For a number of years, I have taught a literature course (coordinated with history and philosophy) in the first-year Honors Triple sequence. These courses run chronologically (over two semesters) from the Greeks to the present. Once we reach the Renaissance, I use the galleries of La Salle’s Art Museum as part of my course. (And I also use our Art Museum in some fashion in most of the courses that I teach.) Here are a few examples.
At the simplest level, I like having the class surrounded by art produced at the same time as the literature that we are discussing and by portraits of people who may have read some of that literature when it was first available. Inevitably, some students on their own point out similarities or contrasts between the art and the literature. Thus—even without any direction at all from me—students learn from meeting in the Art Museum.
But I also use a number of more directed activities. When I teach Shakespeare’s Tempest, for example, I draw students’ attention to the Renaissance Gallery’s large fireplace, reputedly from one of English King James I’s hunting lodges. I mention that The Tempest was performed as part of the marriage celebrations of James I’s daughter. (Students immediately begin to think of Shakespeare’s play as less remote in time and more connected to where they—quite literally—are). The Tempest is, in part, about the treatment of a native inhabitant of a land newly discovered by Europeans; the fireplace is carved with representations of what seem to be Native Americans and one European explorer, and the class now has a visual parallel to compare and contrast to the literary text. Or, in the same Renaissance Gallery, I might ask students to compare the charming nativity scene by Jan Provost (c. 1500) to several later paintings nearby of the Virgin and Child (especially The Holy Family with John the Baptist, Elizabeth, and Zacharias, attributed to Vincent Sellaer). In that comparison, students themselves come up with many of the principles of the new humanism that characterized the Renaissance.
Across the hall, in the modern gallery, I meet one or more classes when I am teaching Luigi Pirandello’s Six Characters in Search of An Author (1921). Students’ reactions to this play are usually hostile; Six Characters, they say, is so far removed from the traditional play that it is not worthy of the name “play” at all. I mention that Pirandello ran from the theater on opening night, greeted by shouts of “Madhouse” and pelted by fruits and vegetables. “He deserved it!” say students. Then I direct their attention to several paintings in the room (especially Albert Gleizes, Man in the City). Are those works “art”? How about the main storm sewer for Olney Hall that runs through this room but has a museum label next to it (The Sewer Pipe, 1973)? How are the works in this room related to the artistic tradition? To Pirandello’s Six Characters? Again, students themselves derive some of the principles of Modernism. I do not tell them; they figure it out and tell me.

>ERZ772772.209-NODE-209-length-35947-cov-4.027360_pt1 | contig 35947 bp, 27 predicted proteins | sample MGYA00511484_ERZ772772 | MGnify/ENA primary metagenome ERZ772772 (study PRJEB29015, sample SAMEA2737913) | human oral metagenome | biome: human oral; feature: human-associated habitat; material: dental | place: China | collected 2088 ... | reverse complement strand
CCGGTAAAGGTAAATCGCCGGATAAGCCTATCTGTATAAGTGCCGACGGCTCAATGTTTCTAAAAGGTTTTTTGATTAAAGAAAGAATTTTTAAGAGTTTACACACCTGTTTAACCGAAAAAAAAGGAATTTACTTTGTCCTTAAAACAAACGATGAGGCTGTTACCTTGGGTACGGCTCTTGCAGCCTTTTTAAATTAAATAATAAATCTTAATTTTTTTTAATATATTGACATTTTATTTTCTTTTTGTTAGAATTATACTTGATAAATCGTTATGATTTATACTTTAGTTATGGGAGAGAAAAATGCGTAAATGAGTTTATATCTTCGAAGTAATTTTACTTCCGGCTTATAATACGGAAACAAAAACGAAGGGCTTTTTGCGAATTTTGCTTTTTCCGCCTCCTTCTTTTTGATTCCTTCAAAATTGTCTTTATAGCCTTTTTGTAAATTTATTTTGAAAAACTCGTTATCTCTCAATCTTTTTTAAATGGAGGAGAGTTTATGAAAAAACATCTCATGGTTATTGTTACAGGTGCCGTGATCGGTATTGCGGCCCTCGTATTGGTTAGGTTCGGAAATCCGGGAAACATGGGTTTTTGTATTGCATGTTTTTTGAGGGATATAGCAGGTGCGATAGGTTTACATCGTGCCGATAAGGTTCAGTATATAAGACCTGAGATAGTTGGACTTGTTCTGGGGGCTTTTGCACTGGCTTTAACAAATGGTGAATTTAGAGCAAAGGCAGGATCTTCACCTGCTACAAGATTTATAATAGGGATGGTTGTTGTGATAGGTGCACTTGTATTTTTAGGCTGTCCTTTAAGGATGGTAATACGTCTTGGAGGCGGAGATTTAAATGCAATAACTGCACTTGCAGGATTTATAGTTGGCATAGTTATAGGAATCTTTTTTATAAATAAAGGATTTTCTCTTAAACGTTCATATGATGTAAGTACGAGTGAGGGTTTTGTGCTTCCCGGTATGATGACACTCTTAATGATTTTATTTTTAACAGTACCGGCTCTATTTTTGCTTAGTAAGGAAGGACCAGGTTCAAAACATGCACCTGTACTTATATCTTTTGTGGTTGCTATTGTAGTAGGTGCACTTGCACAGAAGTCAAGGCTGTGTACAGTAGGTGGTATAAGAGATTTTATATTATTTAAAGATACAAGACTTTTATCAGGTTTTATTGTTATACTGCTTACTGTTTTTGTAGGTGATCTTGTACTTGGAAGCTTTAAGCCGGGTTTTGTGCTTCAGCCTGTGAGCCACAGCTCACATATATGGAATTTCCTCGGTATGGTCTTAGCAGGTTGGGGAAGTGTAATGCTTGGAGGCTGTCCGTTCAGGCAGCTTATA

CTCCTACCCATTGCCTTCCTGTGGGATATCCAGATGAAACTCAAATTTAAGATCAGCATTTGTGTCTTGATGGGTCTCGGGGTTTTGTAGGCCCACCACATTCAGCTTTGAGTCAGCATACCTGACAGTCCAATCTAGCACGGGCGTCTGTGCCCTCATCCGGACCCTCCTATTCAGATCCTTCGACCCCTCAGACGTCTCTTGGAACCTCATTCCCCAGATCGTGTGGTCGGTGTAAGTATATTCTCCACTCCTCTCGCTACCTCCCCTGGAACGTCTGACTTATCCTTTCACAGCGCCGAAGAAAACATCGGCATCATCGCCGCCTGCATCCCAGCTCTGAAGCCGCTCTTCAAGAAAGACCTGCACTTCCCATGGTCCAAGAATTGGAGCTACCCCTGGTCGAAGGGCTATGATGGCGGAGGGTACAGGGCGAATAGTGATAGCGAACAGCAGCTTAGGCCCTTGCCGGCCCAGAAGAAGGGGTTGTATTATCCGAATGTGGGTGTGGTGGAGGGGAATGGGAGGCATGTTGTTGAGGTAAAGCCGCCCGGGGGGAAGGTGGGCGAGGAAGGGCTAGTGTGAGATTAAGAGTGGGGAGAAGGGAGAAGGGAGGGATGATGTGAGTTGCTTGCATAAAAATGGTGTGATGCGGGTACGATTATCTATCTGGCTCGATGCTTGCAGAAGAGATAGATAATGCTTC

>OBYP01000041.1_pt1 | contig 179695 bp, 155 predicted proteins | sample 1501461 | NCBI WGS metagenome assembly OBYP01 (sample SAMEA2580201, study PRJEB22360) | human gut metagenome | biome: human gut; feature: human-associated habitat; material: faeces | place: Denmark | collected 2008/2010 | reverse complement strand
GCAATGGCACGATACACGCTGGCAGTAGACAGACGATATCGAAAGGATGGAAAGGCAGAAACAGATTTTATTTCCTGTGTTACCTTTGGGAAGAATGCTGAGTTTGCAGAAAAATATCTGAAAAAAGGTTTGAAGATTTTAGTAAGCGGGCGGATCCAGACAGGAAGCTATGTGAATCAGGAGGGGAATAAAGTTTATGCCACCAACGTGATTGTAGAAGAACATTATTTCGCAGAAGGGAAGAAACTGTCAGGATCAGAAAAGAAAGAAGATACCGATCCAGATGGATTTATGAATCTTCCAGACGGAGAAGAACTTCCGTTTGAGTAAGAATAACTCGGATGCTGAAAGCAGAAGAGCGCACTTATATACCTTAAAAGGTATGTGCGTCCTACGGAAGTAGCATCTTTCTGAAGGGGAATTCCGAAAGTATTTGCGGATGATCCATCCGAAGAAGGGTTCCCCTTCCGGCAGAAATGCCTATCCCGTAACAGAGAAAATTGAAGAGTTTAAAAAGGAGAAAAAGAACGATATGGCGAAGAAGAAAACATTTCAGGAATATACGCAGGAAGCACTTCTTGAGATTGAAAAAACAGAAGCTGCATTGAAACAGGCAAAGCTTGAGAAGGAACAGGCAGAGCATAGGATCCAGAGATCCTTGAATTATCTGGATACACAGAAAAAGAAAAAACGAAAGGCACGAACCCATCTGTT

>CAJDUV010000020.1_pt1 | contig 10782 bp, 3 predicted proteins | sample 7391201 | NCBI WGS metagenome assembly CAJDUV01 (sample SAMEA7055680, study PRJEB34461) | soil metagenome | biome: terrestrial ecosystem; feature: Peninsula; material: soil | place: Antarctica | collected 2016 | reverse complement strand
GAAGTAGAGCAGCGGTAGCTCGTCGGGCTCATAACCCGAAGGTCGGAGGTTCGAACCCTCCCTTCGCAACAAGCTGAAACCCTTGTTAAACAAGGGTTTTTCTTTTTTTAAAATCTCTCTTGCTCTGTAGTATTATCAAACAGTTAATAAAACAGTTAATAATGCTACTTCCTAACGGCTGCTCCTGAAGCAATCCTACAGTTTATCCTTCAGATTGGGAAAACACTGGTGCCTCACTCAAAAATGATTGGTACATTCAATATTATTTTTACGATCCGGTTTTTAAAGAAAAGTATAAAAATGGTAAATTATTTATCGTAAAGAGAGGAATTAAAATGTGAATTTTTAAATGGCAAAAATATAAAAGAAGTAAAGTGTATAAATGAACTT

In the Seventeenth Century Gallery, I sometimes mention that two portraits by Thomas de Keyser (Pendant Portraits of a Lady and Gentleman, 1635) were formerly in the collection of the Archduke Franz Ferdinand of Austria. I then ask students to write a short paper on the Archduke and when and how he died, and what the effect of his death was. On the day that short paper is due, we might start to discuss the World War One poetry of Wilfred Owen. Seeing the Archduke’s portraits, writing the short paper, and reading Owen’s poems all tend to lodge the start of World War One firmly into students’ heads.
Or I might send students to look at the paintings in the Seventeenth-Century, Eighteenth-Century, and Nineteenth-Century Galleries in order to compare first the portraits and then the landscapes (and to jot down notes about the differences). Through that exercise, students discover many of the principles of Romanticism for themselves, before I then begin to talk about reasons for those differences. Then I send them back to the Eighteenth-Century Gallery and the Nineteenth-Century one to consider the various layers of perception in Robert’s The Tomb of Virgil at Posilipo, Naples, and in Carolus-Duran’s Portrait of an Artist in her Studio. We then discuss a Wordsworth poem based on a similar use of multiple levels of perception, enriching—I hope—both paintings and poem.
In short, then, students find the visual to have as much impact as the literary. Indeed, the two media echo each other. That idea, I tell them, goes back at least as far as Horace in his Ars Poetica: “Ut pictura poesis” (“As is painting, so is poetry”). The students and I then have a lot to think about as we move on from the paintings in La Salle’s Art Museum (and the literature in my course) to consider theories of criticism.
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